Search for graves at Yukon residential school site planned for this summer

The cleared site of the Chooutla Indian Residential School in Carcross, Yukon, in 2019. The school was run by the Anglican Church and demolished in 1993. (Mike Rudyk/CBC)

WARNING: This story contains details some readers may find distressing.

The first ground search for unmarked graves at a former Yukon residential school will start this summer in Carcross. 

At least 20 Indigenous children died at Chooutla Indian Residential School between 1911 and 1969, according to the Truth and Reconciliation Commission.

A working group that will lead the ground search there says that number could be as high as 42. Of those 42, preliminary research is unable to identify 13 of those children.

The school was run by the Anglican Church and demolished in 1993.

The Yukon Residential Schools Missing Children working group has been looking through archival documents and interviewing past students, trying to identify the children who died there, what communities they came from and where their graves might be located.

The Chooutla school in Carcross, c.1967. (Yukon Archives)

Adeline Webber chairs that group. She says the group has now hired B.C.-based company GeoScan to search for burial sites using ground-penetrating radar. Work is expected to begin when the snow is gone.

“We will finally get some answers to questions that we’ve had in our families; it’ll help to bring some closure to some people,” Webber told reporters at a news conference in Whitehorse Friday afternoon.

Maria Benoit, chief of the Carcross/Tagish First Nation, says she hopes locating and identifying these lost children will be the “final episode” of Chooutla school.

“I think it’s going to give the community some rest,” she said. “Hopefully … it’ll bring some comfort to the people of the community.”

James Allen attended Chooutla from 1954 to 1960. He says he wasn’t able to have much of a childhood before he was taken from his family to Carcross. He described treatment from some of the supervisors there as “cruel.” Students were rapped on the head with closed knuckles for misbehaving, he said, or forced to spend their Saturdays scrubbing rooms with a toothbrush.

“There was no nurturing, no love shown,” he said. “Every night you’d hear somebody crying for their mother or their parents.”

‘There was no nurturing, no love shown,’ at Chooutla said James Allen, seen here in 2022. Allen attended the school from 1954 to 1960. (Paul Tukker/CBC)

Allen said it took him years to recover from alcoholism that resulted from his experience at Chooutla.

He says he hopes the identities and communities of missing children are discovered and shared to bring closure to those still dealing with their time at the school, and the loss of community that came with it.

First ground search of many

The Carcross/Tagish First Nation plans to hold a ceremony when the Chooutla search project finishes this summer.

It will be the first of many such projects, Webber says.

She says researchers are sifting through archives to determine the identities of missing children from other former residential schools around the territory — located in Dawson City, Whitehorse and Shingle Point — as well as three former hostels that housed Indigenous students.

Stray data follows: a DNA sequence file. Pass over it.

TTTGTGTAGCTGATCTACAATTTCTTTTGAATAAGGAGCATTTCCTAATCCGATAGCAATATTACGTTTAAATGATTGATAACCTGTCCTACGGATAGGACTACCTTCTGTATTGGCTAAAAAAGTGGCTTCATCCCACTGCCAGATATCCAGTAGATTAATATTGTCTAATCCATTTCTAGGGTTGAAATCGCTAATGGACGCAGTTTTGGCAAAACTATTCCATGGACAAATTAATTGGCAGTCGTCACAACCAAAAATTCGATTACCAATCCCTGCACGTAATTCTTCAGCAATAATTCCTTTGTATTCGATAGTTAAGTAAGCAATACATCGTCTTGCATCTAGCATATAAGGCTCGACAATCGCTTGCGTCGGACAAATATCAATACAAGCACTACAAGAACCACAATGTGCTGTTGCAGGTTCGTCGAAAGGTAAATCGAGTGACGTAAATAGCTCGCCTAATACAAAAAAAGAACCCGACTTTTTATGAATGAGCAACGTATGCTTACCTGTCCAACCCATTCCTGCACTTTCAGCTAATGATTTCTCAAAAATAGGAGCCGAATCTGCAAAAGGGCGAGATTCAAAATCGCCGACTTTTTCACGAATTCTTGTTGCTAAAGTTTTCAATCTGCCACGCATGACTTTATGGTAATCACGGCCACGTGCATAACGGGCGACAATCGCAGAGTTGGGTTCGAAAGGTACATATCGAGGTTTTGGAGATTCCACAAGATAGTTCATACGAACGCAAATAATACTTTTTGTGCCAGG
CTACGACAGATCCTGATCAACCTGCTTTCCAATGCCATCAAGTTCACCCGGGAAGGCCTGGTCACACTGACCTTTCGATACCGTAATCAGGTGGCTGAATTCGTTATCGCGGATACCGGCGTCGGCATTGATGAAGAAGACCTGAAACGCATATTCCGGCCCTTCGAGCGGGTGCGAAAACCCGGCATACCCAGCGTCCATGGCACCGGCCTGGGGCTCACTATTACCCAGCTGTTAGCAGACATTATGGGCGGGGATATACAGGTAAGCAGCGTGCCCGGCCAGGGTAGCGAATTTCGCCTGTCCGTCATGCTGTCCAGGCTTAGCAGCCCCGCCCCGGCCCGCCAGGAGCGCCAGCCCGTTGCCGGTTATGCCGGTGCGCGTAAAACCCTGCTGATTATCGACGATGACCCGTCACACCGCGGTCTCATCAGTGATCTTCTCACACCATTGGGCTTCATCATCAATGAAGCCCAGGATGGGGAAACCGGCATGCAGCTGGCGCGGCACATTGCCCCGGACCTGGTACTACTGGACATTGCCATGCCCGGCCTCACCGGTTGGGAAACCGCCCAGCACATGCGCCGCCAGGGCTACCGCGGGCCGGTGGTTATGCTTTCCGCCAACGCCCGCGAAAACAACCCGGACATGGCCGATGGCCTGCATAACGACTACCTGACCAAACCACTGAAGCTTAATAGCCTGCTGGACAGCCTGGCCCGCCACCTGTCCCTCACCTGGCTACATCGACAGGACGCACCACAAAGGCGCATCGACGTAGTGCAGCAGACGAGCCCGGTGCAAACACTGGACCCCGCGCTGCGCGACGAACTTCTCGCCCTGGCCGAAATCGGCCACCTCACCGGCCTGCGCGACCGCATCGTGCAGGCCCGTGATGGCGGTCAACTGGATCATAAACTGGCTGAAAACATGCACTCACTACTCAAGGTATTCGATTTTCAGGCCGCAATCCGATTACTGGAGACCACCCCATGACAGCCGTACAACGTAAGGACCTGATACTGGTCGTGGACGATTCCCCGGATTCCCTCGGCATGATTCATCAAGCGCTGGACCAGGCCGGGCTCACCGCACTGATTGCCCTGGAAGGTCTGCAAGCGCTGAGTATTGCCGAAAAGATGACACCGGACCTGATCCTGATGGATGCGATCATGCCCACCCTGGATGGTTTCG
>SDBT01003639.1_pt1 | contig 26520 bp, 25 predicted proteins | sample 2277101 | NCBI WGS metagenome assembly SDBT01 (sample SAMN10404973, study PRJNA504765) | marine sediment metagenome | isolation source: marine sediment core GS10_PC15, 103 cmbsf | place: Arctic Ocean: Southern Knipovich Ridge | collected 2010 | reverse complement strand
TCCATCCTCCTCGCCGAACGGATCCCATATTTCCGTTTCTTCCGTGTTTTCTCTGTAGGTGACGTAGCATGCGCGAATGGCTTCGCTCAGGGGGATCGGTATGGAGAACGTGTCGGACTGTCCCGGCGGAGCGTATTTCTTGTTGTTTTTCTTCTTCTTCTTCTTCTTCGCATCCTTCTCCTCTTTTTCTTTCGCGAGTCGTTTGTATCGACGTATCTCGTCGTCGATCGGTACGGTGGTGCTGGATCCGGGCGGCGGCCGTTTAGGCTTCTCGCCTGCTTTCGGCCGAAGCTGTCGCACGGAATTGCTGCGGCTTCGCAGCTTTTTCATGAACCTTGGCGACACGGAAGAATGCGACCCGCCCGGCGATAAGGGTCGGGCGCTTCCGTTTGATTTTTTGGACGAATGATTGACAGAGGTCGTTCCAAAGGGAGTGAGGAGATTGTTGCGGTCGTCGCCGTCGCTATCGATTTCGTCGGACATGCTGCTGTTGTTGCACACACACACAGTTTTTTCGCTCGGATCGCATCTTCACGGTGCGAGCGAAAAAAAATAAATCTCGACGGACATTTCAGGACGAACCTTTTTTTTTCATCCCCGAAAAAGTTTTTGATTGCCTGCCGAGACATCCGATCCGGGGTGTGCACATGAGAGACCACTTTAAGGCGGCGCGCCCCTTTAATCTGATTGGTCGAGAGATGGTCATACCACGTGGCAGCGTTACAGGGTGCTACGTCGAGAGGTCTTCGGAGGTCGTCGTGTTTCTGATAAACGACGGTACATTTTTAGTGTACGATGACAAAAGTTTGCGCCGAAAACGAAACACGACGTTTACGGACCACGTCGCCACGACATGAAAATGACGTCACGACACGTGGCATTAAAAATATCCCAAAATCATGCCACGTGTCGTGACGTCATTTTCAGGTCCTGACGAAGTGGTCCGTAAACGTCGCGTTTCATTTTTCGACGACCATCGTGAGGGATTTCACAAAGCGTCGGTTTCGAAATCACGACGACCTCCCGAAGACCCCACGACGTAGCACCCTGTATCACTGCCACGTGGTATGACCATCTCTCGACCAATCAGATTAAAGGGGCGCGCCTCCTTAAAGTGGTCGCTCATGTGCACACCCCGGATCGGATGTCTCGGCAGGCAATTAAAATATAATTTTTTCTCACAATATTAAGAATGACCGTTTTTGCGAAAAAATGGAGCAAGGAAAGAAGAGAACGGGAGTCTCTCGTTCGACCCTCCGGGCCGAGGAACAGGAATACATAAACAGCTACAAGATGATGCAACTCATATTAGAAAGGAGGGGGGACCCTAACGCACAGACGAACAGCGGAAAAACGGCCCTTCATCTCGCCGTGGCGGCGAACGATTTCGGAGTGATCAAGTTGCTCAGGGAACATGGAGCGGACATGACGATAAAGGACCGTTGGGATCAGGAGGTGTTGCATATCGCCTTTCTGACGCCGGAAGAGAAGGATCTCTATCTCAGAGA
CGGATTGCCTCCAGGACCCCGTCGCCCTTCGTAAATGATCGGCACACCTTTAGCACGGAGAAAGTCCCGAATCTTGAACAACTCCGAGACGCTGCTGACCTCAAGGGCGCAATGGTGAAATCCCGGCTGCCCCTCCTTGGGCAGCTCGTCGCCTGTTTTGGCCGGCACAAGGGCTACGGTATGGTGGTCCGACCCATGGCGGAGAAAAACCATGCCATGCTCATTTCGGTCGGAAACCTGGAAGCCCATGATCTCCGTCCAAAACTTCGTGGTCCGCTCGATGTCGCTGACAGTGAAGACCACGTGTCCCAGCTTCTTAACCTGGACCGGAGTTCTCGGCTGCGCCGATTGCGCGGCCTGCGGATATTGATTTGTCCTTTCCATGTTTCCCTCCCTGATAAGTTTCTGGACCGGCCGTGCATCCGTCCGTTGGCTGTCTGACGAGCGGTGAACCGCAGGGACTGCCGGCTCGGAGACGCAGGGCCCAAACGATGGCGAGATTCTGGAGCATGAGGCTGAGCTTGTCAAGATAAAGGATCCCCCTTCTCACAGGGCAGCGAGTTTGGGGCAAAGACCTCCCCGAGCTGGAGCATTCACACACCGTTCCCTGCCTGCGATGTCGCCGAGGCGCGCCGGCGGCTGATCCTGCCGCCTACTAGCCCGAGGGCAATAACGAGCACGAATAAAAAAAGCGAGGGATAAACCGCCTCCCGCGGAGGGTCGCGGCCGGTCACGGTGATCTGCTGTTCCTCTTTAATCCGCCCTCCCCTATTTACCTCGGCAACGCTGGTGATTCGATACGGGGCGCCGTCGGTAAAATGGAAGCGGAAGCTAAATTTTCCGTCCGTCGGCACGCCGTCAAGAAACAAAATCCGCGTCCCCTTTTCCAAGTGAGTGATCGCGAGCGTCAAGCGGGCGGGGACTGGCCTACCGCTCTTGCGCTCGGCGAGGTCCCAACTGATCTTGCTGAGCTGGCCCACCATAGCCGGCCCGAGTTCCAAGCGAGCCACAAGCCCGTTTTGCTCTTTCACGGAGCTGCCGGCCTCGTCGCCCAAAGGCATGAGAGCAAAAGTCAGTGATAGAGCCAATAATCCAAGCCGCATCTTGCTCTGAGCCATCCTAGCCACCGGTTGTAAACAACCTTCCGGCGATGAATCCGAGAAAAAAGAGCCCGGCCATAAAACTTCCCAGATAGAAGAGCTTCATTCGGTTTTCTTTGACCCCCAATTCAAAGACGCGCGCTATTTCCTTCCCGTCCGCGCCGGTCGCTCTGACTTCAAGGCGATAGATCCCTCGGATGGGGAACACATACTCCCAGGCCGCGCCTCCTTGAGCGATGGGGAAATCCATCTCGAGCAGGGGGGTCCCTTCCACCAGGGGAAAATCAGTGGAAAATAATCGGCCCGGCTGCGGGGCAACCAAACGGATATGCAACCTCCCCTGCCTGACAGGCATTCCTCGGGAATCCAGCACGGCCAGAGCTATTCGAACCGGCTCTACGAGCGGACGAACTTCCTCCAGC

Webber said “terrible documentation” has made the work difficult.

‘It’s very personal to me,’ said Adeline Webber, chair of the Yukon Residential Schools Missing Children working group. (Sarah Xenos/Radio-Canada)

Ground searches at the other locations will start next year, she said, and could continue past 2025. Work outside Carcross will begin with the former Whitehorse Baptist School, which Webber attended.

Webber said she and her siblings went to four different residential schools between them.

“It’s very personal to me,” she said. “One of my brothers died at the Chooutla Residential School.”

Albert Jackson died in 1942, but Webber said she only discovered the date of his death from a document she received in a group meeting.

Webber said the working group has representatives from most of the Yukon’s First Nation communities. Part of its mission, she said, is to prepare and support people around the territory through any trauma that might resurface through this work.

The search for unmarked graves at former residential schools in the territory was first announced in June 2022. Research began late that summer, along with some preliminary groundwork, but nothing was discovered.

The federal government has committed $495,000 to the project, with the Yukon government contributing $595,000.

The Yukon working group formed in response to the 2021 discovery of 200 unmarked graves at a former residential school in Kamloops, B.C.

The group is currently looking to recruit and train more people to help research and interview former students of other Yukon residential schools in preparation for future ground searches.

Webber said the Catholic and Anglican churches have been cooperative with providing documentation from former residential schools they previously ran.

A report by Ethan Lang

Related stories from around the North:

Canada: Inuvialuit corp. declines Iqaluit papal invite, CBC News

Finland: Psychosocial support for Sami proposed ahead of Finland’s Truth and Reconciliation Commission, Yle News

Greenland: Greenland, Denmark initiate investigation into past relations, Eye on the Arctic

Norway: Can cross-border cooperation help decolonize Sami-language education, Eye on the Arctic

Sweden: Sami in Sweden start work on structure of Truth and Reconciliation Commission, Eye on the Arctic

United States: Alaska reckons with missing data on murdered Indigenous women, Alaska Public Media

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